‘In order to see, you have to stop being in the middle of the picture’
Our perception of reality is self-centered. This is natural; after all, focusing on yourself–a la self-preservation–is what perpetuates the species.
However, once we get out of survival mode, what’s next?
Take yourself out of the center
I started answering this question in 1994 during my year of college in Helsinki, Finland (a lot of abroad, a modicum of study).
I looked back over the Atlantic to my community in Raleigh, North Carolina and saw my life and community as the rings of a dart board. I was the center and each circle surrounding ‘Bullseye Me’ was a layer of loved ones. The closer the circle, the closer the relationship.
One can learn much when they see their life without them in it. I learned that I was a construct of all those relationships. They formed me. They were me. After all, in the absence of all our relationships, what are we? How do we define ourselves?
This memory came back to me recently as I listened to a speaker discuss Buddhism. He noted that Buddha, upon awakening, stopped seeing himself as separate. Rather, he was all and all was him.
To see that veil drop, to feel that shift occur–even if it is just a glimmer–is quite disturbing.
Think of a time when you stepped away from your life and looked back from a different place. What did you learn when you were no longer in the center of the picture?
Think of a time when you loved someone else so much that you thought of their needs, their happiness, and their safety before your own. Parents know this feeling. Lovers know this feeling.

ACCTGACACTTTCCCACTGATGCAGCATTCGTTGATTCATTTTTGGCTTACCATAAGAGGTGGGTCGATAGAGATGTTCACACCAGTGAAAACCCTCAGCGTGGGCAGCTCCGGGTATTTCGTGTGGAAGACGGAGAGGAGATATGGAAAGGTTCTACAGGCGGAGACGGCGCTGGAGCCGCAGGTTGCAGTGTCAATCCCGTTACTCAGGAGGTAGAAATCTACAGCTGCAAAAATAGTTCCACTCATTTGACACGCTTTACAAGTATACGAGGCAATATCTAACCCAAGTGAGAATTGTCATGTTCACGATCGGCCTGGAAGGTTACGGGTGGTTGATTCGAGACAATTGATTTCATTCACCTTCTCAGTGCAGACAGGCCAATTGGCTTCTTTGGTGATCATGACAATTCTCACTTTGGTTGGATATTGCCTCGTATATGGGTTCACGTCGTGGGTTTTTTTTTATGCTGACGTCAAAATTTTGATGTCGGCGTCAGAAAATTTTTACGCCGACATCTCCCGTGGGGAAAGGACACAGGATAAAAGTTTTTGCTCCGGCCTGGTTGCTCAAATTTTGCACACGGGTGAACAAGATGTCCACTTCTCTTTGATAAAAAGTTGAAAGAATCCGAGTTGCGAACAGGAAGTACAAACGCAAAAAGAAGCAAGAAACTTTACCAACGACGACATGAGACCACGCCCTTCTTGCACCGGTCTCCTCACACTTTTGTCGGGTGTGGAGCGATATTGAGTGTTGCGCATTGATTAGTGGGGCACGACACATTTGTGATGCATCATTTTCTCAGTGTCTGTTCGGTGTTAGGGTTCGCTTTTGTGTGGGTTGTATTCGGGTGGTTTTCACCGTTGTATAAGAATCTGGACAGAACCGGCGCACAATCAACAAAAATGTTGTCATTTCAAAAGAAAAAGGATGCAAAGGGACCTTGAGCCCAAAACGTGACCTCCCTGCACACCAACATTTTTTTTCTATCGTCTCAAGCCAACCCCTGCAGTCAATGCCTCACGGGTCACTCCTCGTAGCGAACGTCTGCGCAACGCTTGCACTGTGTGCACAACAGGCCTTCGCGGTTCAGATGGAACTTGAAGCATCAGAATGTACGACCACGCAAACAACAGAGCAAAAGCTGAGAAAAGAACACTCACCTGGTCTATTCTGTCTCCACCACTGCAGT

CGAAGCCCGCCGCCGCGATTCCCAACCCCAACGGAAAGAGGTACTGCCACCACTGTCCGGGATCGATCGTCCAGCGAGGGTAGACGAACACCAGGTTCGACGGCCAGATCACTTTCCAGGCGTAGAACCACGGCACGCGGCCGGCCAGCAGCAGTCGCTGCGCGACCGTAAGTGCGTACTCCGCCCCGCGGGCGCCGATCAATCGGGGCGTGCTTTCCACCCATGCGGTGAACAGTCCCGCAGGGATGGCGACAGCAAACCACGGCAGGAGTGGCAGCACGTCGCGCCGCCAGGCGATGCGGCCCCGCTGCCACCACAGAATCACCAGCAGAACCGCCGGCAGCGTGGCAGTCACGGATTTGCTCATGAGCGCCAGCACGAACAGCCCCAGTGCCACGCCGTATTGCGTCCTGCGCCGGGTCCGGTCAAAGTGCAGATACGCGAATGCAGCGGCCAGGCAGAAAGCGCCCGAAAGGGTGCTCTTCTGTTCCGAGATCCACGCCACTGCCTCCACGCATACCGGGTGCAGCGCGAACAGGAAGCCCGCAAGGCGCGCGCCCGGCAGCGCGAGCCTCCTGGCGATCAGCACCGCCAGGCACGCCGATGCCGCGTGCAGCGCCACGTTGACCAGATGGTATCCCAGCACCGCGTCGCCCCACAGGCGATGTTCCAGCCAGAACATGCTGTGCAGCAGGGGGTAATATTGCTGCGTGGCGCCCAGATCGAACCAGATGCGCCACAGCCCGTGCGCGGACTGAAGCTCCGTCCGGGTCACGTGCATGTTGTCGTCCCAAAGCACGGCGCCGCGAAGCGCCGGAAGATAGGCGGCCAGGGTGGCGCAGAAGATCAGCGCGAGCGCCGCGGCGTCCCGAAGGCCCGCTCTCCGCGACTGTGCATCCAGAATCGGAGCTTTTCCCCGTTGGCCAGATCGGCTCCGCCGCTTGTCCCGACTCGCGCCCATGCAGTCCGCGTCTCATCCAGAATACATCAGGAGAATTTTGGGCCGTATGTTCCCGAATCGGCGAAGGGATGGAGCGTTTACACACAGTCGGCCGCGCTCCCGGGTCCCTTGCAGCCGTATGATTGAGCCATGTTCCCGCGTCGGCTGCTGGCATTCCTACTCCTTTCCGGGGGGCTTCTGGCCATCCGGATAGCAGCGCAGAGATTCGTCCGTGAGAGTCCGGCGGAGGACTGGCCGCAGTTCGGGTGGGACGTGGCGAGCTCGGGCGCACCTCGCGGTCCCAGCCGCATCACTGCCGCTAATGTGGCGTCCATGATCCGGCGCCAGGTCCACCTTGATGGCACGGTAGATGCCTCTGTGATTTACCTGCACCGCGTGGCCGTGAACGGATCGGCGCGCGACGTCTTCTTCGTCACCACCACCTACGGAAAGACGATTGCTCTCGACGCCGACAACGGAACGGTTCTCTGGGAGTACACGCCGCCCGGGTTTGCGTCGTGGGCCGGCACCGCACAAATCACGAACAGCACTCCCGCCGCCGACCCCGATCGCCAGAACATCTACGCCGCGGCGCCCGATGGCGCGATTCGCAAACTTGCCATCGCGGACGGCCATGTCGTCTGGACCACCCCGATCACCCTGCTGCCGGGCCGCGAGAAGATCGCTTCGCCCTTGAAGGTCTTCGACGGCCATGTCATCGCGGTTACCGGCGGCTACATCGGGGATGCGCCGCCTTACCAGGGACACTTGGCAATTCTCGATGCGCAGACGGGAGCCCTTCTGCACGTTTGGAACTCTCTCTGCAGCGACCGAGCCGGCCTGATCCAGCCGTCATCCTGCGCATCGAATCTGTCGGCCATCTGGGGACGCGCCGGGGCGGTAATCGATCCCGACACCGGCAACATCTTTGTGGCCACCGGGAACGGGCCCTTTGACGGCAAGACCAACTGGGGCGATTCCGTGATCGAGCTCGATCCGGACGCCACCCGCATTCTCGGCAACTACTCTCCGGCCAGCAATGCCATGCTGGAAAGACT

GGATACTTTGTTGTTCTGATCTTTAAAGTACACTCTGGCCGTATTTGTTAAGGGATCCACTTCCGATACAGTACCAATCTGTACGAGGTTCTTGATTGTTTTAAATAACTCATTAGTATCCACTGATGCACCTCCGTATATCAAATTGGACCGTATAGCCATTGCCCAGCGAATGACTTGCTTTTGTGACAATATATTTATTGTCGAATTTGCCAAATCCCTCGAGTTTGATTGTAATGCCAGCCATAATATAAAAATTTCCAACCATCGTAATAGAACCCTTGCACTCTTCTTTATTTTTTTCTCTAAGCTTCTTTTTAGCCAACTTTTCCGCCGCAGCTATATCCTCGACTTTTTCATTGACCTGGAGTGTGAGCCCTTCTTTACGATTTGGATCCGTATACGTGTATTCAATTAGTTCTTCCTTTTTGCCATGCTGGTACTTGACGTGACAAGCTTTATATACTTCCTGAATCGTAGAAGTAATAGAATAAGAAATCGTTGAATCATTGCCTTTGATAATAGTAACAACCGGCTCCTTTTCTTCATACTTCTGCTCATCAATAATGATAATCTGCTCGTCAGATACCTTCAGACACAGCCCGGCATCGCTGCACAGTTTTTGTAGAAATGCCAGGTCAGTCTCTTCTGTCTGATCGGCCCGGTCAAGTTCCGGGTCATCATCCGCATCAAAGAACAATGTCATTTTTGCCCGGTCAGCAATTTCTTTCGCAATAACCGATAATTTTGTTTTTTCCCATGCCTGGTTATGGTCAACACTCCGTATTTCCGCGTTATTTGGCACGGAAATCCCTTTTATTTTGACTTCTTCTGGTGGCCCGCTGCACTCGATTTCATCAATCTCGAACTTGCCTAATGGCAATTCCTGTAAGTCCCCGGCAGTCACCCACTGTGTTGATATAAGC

Now imagine if you felt that way toward everyone and everything… and it never turned off.
Infants don’t know make a distinction between themselves and their surrounding. Is this what we call childlike innocence? Is that then reality? Reality not filtered through the brain? The transcendentalists thought so and I feel they’re on to something.
As the brain develops, so does identity. As identity develops, so does perspective. As perspective develops, so does ‘differentness’. It gets harder and harder to not see yourself perpetually in the middle of the picture. With so much of our life spent in this state, it is no wonder that we gravitate toward this self-preservation, survival mentality. It is no wonder that so many of us are lonely… even in the company of others. It is no wonder there is so much selfishness and ‘me first’ thinking out there.
I used to see this Son Volt quote as quite foreboding…
‘You may be quite sure you know where you’re going, But sooner or later you’re out of the picture’
But what if where you’re going is intentionally out of the picture? What then will you see?